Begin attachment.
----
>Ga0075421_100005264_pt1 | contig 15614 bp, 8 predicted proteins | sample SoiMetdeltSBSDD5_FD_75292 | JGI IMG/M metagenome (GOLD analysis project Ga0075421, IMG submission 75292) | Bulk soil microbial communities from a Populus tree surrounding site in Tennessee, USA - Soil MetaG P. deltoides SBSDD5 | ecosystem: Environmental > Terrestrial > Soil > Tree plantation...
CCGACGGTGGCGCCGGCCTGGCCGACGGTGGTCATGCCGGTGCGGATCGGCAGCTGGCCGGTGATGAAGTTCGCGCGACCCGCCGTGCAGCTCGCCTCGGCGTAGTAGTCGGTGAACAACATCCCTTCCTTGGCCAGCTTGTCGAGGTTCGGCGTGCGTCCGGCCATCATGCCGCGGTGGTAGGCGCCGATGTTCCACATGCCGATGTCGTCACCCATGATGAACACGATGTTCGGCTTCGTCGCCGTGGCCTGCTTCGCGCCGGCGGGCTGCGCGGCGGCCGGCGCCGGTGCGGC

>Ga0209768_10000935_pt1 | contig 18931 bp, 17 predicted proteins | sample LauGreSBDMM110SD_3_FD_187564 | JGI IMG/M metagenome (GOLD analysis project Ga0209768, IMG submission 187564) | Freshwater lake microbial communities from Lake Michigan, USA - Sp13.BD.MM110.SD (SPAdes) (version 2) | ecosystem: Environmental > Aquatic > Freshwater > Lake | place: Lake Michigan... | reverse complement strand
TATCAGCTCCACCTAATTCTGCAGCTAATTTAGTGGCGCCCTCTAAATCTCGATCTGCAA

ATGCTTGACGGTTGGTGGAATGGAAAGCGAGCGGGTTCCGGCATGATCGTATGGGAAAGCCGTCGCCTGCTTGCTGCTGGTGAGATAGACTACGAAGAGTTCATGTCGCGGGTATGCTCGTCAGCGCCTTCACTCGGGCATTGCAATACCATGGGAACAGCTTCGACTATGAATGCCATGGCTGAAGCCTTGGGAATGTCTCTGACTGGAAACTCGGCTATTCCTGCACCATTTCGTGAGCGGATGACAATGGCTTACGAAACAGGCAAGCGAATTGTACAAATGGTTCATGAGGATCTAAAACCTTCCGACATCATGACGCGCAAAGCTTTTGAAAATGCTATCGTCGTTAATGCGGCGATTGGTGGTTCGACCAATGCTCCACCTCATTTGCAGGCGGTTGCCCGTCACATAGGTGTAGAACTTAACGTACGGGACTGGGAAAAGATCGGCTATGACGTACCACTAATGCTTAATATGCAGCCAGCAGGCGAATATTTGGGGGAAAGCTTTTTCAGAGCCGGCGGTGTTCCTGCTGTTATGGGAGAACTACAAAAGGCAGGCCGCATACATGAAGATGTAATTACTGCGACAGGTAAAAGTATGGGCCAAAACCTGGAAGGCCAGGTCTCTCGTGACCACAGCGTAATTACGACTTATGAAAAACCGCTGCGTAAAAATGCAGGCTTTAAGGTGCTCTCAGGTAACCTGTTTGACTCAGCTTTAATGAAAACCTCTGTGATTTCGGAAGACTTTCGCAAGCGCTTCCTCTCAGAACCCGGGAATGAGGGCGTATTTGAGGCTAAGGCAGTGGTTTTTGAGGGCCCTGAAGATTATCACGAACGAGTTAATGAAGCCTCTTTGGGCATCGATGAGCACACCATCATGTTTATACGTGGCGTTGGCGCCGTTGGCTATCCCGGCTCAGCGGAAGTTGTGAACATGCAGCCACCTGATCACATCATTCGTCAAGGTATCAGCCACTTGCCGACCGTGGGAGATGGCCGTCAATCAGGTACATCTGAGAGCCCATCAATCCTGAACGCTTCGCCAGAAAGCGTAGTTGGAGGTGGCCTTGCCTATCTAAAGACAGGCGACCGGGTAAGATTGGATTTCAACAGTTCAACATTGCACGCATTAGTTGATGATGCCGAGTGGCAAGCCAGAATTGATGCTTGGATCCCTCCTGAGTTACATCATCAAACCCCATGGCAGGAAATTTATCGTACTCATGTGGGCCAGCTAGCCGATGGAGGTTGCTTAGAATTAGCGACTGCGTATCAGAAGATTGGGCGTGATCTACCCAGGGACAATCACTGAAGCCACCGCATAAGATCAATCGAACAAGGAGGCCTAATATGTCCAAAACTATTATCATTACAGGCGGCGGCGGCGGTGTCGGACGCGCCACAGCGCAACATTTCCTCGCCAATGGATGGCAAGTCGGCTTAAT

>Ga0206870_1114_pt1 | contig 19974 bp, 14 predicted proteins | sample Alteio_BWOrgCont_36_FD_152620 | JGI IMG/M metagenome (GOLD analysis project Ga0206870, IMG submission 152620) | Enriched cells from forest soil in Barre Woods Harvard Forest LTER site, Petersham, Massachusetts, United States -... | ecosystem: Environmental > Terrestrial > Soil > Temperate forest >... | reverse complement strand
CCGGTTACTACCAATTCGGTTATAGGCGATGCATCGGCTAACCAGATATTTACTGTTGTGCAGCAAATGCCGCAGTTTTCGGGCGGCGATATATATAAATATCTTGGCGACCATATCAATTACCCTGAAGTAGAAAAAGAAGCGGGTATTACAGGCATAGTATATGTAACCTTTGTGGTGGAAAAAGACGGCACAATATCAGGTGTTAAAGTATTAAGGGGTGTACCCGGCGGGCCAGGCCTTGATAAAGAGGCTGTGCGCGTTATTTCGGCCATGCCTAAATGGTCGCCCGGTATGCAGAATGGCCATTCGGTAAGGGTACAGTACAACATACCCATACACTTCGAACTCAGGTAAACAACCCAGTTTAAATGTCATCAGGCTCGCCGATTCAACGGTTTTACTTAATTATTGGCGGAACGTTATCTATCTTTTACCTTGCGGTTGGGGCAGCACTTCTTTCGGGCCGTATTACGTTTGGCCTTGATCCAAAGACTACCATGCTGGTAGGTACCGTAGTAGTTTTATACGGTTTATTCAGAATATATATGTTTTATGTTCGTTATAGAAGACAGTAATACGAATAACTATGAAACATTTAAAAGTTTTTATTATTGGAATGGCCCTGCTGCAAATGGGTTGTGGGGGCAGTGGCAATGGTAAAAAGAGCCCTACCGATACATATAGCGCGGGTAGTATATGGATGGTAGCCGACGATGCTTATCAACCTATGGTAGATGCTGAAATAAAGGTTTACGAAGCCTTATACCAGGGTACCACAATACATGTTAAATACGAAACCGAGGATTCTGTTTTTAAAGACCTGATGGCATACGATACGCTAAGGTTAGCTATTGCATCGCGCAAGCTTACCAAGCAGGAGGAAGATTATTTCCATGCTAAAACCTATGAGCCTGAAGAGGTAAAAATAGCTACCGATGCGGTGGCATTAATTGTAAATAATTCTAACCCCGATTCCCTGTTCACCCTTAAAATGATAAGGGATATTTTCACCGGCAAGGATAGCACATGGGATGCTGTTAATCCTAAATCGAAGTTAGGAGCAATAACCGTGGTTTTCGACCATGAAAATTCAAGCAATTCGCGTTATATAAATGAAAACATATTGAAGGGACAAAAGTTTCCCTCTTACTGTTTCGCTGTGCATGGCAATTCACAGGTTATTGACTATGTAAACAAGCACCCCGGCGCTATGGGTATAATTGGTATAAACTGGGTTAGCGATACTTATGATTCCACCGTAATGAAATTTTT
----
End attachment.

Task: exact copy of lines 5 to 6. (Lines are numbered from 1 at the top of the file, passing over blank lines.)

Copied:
ATGCTTGACGGTTGGTGGAATGGAAAGCGAGCGGGTTCCGGCATGATCGTATGGGAAAGCCGTCGCCTGCTTGCTGCTGGTGAGATAGACTACGAAGAGTTCATGTCGCGGGTATGCTCGTCAGCGCCTTCACTCGGGCATTGCAATACCATGGGAACAGCTTCGACTATGAATGCCATGGCTGAAGCCTTGGGAATGTCTCTGACTGGAAACTCGGCTATTCCTGCACCATTTCGTGAGCGGATGACAATGGCTTACGAAACAGGCAAGCGAATTGTACAAATGGTTCATGAGGATCTAAAACCTTCCGACATCATGACGCGCAAAGCTTTTGAAAATGCTATCGTCGTTAATGCGGCGATTGGTGGTTCGACCAATGCTCCACCTCATTTGCAGGCGGTTGCCCGTCACATAGGTGTAGAACTTAACGTACGGGACTGGGAAAAGATCGGCTATGACGTACCACTAATGCTTAATATGCAGCCAGCAGGCGAATATTTGGGGGAAAGCTTTTTCAGAGCCGGCGGTGTTCCTGCTGTTATGGGAGAACTACAAAAGGCAGGCCGCATACATGAAGATGTAATTACTGCGACAGGTAAAAGTATGGGCCAAAACCTGGAAGGCCAGGTCTCTCGTGACCACAGCGTAATTACGACTTATGAAAAACCGCTGCGTAAAAATGCAGGCTTTAAGGTGCTCTCAGGTAACCTGTTTGACTCAGCTTTAATGAAAACCTCTGTGATTTCGGAAGACTTTCGCAAGCGCTTCCTCTCAGAACCCGGGAATGAGGGCGTATTTGAGGCTAAGGCAGTGGTTTTTGAGGGCCCTGAAGATTATCACGAACGAGTTAATGAAGCCTCTTTGGGCATCGATGAGCACACCATCATGTTTATACGTGGCGTTGGCGCCGTTGGCTATCCCGGCTCAGCGGAAGTTGTGAACATGCAGCCACCTGATCACATCATTCGTCAAGGTATCAGCCACTTGCCGACCGTGGGAGATGGCCGTCAATCAGGTACATCTGAGAGCCCATCAATCCTGAACGCTTCGCCAGAAAGCGTAGTTGGAGGTGGCCTTGCCTATCTAAAGACAGGCGACCGGGTAAGATTGGATTTCAACAGTTCAACATTGCACGCATTAGTTGATGATGCCGAGTGGCAAGCCAGAATTGATGCTTGGATCCCTCCTGAGTTACATCATCAAACCCCATGGCAGGAAATTTATCGTACTCATGTGGGCCAGCTAGCCGATGGAGGTTGCTTAGAATTAGCGACTGCGTATCAGAAGATTGGGCGTGATCTACCCAGGGACAATCACTGAAGCCACCGCATAAGATCAATCGAACAAGGAGGCCTAATATGTCCAAAACTATTATCATTACAGGCGGCGGCGGCGGTGTCGGACGCGCCACAGCGCAACATTTCCTCGCCAATGGATGGCAAGTCGGCTTAAT

>Ga0206870_1114_pt1 | contig 19974 bp, 14 predicted proteins | sample Alteio_BWOrgCont_36_FD_152620 | JGI IMG/M metagenome (GOLD analysis project Ga0206870, IMG submission 152620) | Enriched cells from forest soil in Barre Woods Harvard Forest LTER site, Petersham, Massachusetts, United States -... | ecosystem: Environmental > Terrestrial > Soil > Temperate forest >... | reverse complement strand